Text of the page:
Lithium-ion batteries are the default choice for most personal electronics and most electric cars today due in great part because they are lighter and have a higher energy density than other technologies. The market for lithium is expected to grow rapidly over the next few years as usage of EVs expands.
In 2017 the market penetration of battery powered electric vehicles was less than 1% of global automobile sales. Powered initially by regulatory changes the market penetration for EVs is expected to increase to between 5% and 10% by 2025. Lithium is an integral metal used in all of the main EV battery technologies.
At the same time there has been a rapid supply response from industry to bring on more lithium supply from hard rock sources and brine sources of lithium. Supply response has come from both from the established lithium producers and new entrants to the global market.
Historically lithium had a broad range of uses in the glass and ceramics manufacturing business primarily because of its unique thermal qualities. A well known example is in glass ceramic stove tops that have to resist thermal expansion This segment still accounts for around 30% of the market for lithium. In many instances the glass and ceramics business is looking for a technical grade spodumene concentrate that has an exceptionally low iron content. Technical grade spodumene concentrate has commanded a very large price premium over chemical grade concentrates in recent years.
Grid Metals is focusing on exploration and the potential development of technical grade spodumene concentrates to supply the glass and ceramics markets in North America.
Cobalt is an important commodity that is integral to the electric vehicle market over the next decade. Lithium battery cathodes used in electric vehicles are made of layers of lithium metal oxides that contain some combination of cobalt and other metals. Cobalt's unique atomic properties are high energy density enables greater efficiency of the battery cathodes. ( ie more energy into a small space ).
Cobalt is also used as a super alloy in aircraft engines and in cemented carbides, which are often used as hard cutting surfaces or drill bits. The super alloys are capable of withstanding high temperatures and stress. In consumer applications cobalt is used in the manufacture of smart phones.
Cobalt Supply and Demand
A large amount of mined cobalt comes as a by-product of copper or nickel. The majority of cobalt production is mined in the Democratic Republic of the Congo from mines that have significant Chinese ownership and ethical issues involving child labour. There are limited sources of primary North American cobalt from mines that have cobalt as a primary metal.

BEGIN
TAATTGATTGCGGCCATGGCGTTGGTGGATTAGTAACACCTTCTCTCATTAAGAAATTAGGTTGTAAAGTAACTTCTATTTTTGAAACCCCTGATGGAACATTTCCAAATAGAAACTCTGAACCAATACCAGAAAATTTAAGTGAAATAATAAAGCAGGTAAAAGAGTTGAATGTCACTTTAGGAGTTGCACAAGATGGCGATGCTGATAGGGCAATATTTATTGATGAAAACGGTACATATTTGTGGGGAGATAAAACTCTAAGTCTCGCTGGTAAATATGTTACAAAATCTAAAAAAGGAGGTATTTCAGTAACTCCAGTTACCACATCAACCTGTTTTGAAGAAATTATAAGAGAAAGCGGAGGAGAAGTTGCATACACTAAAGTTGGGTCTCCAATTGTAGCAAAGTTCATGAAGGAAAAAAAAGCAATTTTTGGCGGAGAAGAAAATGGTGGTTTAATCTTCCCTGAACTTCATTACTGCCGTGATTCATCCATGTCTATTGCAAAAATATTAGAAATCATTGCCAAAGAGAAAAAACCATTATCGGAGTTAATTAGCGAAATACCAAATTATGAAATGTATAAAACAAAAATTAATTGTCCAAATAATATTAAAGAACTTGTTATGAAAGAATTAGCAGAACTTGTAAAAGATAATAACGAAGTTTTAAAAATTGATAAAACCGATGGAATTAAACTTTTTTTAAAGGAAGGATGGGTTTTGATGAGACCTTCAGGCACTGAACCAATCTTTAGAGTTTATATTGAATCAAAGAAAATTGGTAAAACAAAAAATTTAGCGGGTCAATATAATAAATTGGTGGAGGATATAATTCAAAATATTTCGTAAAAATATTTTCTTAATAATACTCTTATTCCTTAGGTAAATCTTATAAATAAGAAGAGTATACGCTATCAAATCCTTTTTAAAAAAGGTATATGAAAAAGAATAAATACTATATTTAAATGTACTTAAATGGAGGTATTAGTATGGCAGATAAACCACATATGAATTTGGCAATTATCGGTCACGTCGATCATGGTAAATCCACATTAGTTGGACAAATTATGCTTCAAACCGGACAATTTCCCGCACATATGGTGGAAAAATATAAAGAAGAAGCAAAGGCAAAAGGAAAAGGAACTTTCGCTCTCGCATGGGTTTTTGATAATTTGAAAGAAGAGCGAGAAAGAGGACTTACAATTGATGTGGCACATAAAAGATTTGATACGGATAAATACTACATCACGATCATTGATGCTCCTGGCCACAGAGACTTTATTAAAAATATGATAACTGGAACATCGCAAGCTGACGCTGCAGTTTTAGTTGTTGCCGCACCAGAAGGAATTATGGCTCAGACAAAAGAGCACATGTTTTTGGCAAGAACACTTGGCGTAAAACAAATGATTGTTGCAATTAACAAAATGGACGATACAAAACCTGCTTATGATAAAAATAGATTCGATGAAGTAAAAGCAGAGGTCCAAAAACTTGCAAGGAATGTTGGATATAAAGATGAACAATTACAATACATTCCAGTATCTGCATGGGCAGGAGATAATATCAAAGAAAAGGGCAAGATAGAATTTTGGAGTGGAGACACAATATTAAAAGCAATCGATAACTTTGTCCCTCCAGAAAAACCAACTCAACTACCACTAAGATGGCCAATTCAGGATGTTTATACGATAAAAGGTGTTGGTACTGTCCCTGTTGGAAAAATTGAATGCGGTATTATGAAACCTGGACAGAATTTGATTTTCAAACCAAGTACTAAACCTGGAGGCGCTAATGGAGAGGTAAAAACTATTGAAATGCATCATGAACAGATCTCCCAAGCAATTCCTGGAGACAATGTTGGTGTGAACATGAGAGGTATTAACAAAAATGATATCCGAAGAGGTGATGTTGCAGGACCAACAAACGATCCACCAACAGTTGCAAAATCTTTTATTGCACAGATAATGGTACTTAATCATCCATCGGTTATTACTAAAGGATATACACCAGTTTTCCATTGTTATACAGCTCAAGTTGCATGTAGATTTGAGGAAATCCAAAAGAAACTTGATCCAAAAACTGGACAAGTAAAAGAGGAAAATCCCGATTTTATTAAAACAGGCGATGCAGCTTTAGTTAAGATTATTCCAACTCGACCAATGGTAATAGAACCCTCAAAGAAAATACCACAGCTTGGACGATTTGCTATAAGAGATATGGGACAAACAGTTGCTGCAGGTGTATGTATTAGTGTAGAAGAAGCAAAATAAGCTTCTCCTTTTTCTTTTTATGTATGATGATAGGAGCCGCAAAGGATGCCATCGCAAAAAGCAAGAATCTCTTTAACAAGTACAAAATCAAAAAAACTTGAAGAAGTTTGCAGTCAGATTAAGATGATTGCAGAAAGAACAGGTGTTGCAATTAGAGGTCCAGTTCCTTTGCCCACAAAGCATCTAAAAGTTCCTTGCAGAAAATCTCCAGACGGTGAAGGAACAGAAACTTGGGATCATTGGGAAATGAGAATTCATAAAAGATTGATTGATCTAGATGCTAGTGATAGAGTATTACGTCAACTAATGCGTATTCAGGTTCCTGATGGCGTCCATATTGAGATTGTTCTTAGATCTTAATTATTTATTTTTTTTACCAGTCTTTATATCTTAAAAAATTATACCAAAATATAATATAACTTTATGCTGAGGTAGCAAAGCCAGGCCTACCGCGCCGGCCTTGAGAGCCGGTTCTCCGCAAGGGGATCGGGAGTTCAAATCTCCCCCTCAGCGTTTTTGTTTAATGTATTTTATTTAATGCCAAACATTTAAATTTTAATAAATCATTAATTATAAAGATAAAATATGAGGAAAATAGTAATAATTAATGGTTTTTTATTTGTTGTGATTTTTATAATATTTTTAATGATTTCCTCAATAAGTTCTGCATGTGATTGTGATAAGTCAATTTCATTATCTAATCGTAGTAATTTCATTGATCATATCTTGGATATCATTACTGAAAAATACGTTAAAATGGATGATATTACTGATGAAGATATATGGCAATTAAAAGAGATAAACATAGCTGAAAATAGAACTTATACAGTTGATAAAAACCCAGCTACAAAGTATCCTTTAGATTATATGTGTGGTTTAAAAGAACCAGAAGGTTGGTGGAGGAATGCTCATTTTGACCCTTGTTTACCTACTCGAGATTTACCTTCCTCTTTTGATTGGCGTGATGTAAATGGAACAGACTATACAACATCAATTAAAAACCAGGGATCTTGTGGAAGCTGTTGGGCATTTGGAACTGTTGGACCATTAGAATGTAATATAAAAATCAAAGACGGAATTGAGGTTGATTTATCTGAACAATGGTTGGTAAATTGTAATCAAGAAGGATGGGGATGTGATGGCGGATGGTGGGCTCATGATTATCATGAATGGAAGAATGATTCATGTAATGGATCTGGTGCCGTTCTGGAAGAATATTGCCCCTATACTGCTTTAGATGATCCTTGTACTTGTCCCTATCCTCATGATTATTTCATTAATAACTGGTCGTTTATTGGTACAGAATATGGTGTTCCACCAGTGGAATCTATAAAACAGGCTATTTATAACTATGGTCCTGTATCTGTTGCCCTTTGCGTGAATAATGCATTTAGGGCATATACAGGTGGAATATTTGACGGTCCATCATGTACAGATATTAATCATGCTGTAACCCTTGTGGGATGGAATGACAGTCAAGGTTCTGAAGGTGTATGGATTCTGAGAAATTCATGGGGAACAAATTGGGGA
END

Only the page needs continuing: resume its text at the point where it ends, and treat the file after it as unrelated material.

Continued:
EV manufacturers value source, ethical and environmental standards and security of supply as integral to a long term manufacturing supply chain. To supply this market Grid will look to develop a large and long life strategic supply of ethically produced North American cobalt from mines with cobalt as the primary metal credit.
Medium term, if projections of EV adoption are correct the amount of cobalt required will triple by 2025 and there will be a deficit market for cobalt.
Nickel is a hard and malleable metal with wide industrial and consumer applications. It is commonly used in alloys which combine the unique properties of the various metals. The dominant use of nickel is to make stainless steel which has growth rate much higher than the rate of overall economic expansion.
An adoption rate of 10% for EV’s would create a need for 400,000 tonnes of nickel annually which is a significant amount of new supply for a global market that uses about 2.0 Mt of nickel annually. At the same time this major new demand driver is emerging the stainless steel market and overall market for nickel continues to grow briskly.
The adoption of nickel laterite ores to make "pig nickel" in China and Indonesia led to new supply of nickel and coincided with the global financial crisis in 2008. This led to a rapid build up of nickel inventories. LME nickel inventories peaked at almost 390,000 tonnes in September 2017 but have since declined by over 110,000 tonnes to June 2018. The price of nickel has begun a gradual increase which may be significantly accelerated when stocks of nickel fall.
Historically the nickel market has seen significant swings in price that reflects the intensive capital requirements for adding new nickel capacity. Going forward factors that will promote higher nickel prices include rising environmental standards for production of pig nickel in China, the capital intensive nature of nickel projects, the lack of nickel sulphide projects worldwide and of the increasing demand for nickel in EVs and stainless steel.
Growth in Nickel use in Batteries Forecast